For the last 50 years Schroeder has done tapestry, patterns, portraits, landscapes and church textiles large and small. But it is her miniature pieces that’s a perfect fit to work on – when she travels. The sizes she sometimes begins during a flight are between 8 to 9.9 centimeters. ‘They do not take up much room, it’s like a small plastic bag’, she told me, describing the little space she uses. While Schroeder uses drawings to create her intricate weaves she said, “on the plane I just start.”
It’s very satisfying working in the air, she told me.
“The time kind of fly,” she said; as one can imagine.
For example, traveling from Copenhagen to New York is around eight hours and for about four hours she would weave. But even on shorter trips around Europe like to France, Italy and Spain, she also weaves.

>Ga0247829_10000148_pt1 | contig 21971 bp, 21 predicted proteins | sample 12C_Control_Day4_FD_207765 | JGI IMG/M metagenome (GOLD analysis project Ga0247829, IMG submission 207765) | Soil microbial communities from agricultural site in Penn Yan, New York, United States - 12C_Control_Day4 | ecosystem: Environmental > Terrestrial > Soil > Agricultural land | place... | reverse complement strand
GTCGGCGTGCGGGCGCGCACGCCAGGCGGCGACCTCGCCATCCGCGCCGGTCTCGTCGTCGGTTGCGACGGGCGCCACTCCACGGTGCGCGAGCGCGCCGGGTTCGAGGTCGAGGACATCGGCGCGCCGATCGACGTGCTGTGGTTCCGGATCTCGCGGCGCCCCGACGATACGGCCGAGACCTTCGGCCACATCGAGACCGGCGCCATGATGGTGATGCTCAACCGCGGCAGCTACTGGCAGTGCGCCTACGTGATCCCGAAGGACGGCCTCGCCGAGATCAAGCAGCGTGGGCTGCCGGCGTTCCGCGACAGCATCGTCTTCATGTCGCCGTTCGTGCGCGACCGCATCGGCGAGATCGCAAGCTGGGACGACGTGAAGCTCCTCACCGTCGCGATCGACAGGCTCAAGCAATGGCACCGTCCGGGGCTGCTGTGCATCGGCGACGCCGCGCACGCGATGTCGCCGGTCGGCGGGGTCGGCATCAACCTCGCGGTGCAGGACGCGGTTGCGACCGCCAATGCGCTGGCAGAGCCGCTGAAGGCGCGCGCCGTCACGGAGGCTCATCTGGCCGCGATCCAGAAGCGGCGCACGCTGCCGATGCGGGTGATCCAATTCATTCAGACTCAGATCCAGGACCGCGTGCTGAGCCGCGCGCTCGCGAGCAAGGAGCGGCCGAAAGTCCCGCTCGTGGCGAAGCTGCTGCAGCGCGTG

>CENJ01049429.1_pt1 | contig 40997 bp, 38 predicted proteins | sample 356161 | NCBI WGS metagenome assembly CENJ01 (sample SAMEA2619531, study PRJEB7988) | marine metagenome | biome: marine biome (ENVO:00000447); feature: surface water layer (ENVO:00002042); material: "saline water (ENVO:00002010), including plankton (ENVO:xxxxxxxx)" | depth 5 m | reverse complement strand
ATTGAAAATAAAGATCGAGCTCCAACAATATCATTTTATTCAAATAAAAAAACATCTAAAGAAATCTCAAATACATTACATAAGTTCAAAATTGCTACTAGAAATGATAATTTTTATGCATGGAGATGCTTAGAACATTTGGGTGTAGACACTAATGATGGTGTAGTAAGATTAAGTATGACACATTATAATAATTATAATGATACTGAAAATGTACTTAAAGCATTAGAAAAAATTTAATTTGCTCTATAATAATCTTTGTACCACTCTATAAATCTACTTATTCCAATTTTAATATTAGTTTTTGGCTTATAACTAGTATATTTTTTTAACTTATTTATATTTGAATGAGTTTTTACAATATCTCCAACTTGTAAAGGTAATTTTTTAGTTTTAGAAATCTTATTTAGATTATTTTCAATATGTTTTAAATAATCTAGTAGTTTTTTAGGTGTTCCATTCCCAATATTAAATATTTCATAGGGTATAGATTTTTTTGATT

While her work speak for itself, James Elkind of Lost City Arts at 18 Cooper Square, New York, New York told me in the world of good tapestry artist – Continue reading

T&T Student Math Phenom

For a large number of us the subject of Mathematics, does not hold a favorite spot in our educational memories .
It often brings to mind, anxiety, stress and one would even say painful thoughts of not being at our best.
The mortal I am, knows the feeling all so well. It is a subject that those that love it, seem not to understand, how the rest of us can’t seem to get it.
Well we just can’t it seem.
So when I had the privilege of meeting young Math genius Adolphus Daniel Jr, it was like wow. And wow again.